The haemoglobin test can be performed to screen, diagnose or assess a number of different conditions that can affect red blood cells and the haemoglobin the blood. Haemoglobin blood tests can be done with a hemocrit to give a quick test for the number of red blood cells or as part of a CBC or complete blood count test. It is also used in cases where anaemia is suspected (and will be diagnosed by low red blood cell count, haemoglobin and hemocrit) or needs to be evaluated or to test or monitor polycythaemia (characterized by high red blood cell count, hemocrit and haemoglobin). It can also be used to evaluate a patient’s response to treatment for both conditions or to help decide if a blood transfusion is necessary.

Sometimes an irregular number of mature red blood cells are released (too many or too few) into the bloodstream because of conditions that affect red blood cell creation in a person’s bone marrow. Sometimes a person may be affected by the lifespan of circulating red blood cells. If haemolysis occurs (an increase in red blood cell production) or the person loses a significant amount of blood, and their bone marrow cannot replace the new red blood cells quickly enough the person’s red blood cells and haemoglobin levels will decrease, causing anaemia.

The haemoglobin test will evaluate if there is a problem with the lifespan or production of red blood cells but will not be able to determine what the underlying cause is.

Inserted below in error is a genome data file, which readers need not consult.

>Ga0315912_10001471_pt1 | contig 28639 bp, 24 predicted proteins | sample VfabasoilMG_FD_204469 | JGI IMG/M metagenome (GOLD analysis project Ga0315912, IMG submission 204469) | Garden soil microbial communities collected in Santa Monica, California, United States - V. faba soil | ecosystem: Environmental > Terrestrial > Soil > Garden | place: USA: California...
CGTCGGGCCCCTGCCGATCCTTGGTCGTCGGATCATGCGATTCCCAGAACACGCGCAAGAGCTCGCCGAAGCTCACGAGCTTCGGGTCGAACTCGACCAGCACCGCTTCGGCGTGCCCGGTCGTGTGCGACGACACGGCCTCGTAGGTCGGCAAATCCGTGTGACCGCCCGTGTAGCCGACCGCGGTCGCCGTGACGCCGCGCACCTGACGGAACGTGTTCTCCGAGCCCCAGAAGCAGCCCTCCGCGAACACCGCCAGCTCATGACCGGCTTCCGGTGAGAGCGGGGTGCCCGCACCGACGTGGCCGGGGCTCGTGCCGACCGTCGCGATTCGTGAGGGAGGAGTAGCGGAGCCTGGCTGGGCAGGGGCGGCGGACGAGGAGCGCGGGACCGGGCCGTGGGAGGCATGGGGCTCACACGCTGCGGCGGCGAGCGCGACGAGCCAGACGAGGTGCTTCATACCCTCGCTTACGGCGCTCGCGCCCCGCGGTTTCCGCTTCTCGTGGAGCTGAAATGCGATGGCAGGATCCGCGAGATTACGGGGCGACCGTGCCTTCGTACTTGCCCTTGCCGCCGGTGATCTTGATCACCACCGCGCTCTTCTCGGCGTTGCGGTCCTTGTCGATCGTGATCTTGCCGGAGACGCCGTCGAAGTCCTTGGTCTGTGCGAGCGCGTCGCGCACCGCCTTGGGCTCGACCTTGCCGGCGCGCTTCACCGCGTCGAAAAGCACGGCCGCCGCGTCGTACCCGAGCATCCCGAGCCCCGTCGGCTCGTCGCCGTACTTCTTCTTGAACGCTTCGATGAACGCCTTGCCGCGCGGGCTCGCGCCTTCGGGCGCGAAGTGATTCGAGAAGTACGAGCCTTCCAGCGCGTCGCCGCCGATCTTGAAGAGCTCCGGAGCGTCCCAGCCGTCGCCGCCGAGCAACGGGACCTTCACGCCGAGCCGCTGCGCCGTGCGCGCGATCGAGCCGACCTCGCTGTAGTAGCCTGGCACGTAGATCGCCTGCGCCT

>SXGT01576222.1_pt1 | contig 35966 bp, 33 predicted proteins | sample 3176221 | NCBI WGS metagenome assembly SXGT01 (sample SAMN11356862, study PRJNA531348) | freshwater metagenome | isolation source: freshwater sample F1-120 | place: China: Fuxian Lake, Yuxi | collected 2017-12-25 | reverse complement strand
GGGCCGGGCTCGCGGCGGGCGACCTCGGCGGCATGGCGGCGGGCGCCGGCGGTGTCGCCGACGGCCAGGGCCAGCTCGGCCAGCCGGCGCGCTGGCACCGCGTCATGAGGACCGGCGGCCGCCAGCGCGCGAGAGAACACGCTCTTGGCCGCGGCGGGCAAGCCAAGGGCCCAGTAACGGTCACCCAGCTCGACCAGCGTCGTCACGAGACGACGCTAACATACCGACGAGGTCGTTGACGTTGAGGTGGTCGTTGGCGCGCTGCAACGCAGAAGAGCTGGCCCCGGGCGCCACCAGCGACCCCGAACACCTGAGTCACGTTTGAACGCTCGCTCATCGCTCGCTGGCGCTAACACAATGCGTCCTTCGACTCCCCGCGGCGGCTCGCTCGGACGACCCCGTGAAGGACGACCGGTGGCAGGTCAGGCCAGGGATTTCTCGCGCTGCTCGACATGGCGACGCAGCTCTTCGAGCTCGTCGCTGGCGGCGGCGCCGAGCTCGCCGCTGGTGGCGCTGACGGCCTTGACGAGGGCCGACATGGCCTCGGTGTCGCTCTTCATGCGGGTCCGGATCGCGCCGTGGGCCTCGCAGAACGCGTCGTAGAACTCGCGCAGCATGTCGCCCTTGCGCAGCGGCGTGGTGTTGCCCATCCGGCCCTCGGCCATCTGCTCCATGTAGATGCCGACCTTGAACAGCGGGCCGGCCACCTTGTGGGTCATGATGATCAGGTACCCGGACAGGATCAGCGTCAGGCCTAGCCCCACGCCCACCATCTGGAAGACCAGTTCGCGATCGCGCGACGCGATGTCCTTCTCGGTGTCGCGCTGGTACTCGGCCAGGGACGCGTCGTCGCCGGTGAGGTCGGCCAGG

If your doctor has ordered a complete blood count you may also require other tests like a reticulocyte count, a blood smear, a vitamin B12 test, iron studies or folate levels. For more severe cases your doctor may also request a bone marrow exam.

Even patients such as you yourself can order such tests, under the protection of complete privacy. A haemoglobin test can be ordered on its own, with hemocrit or as part of a complete blood count when doing a medical exam. Symptoms of anaemia that may warrant a haemoglobin test include low energy levels, fainting, weakness, pale colour or shortness of breath. Symptoms of polycythaemia that may present and require a haemoglobin test for evaluation include dizziness, disturbed vision, headaches and an enlarged spleen.

Very low levels of red blood cells may indicate the presence of haemolytic anaemia, thalassemia, chronic or acute bleeding, nutritional deficiencies, kidney failure or severe or chronic kidney disease and bone marrow disorders. Excessively high haemoglobin levels could be an indication of pulmonary disease, congenital heart disease, kidney tumours or dehydration.

Haemoglobin blood tests test may be taken more than once or regularly by someone who has chronic bleeding, polycythaemia or anaemia, to check how they are responding to their treatment.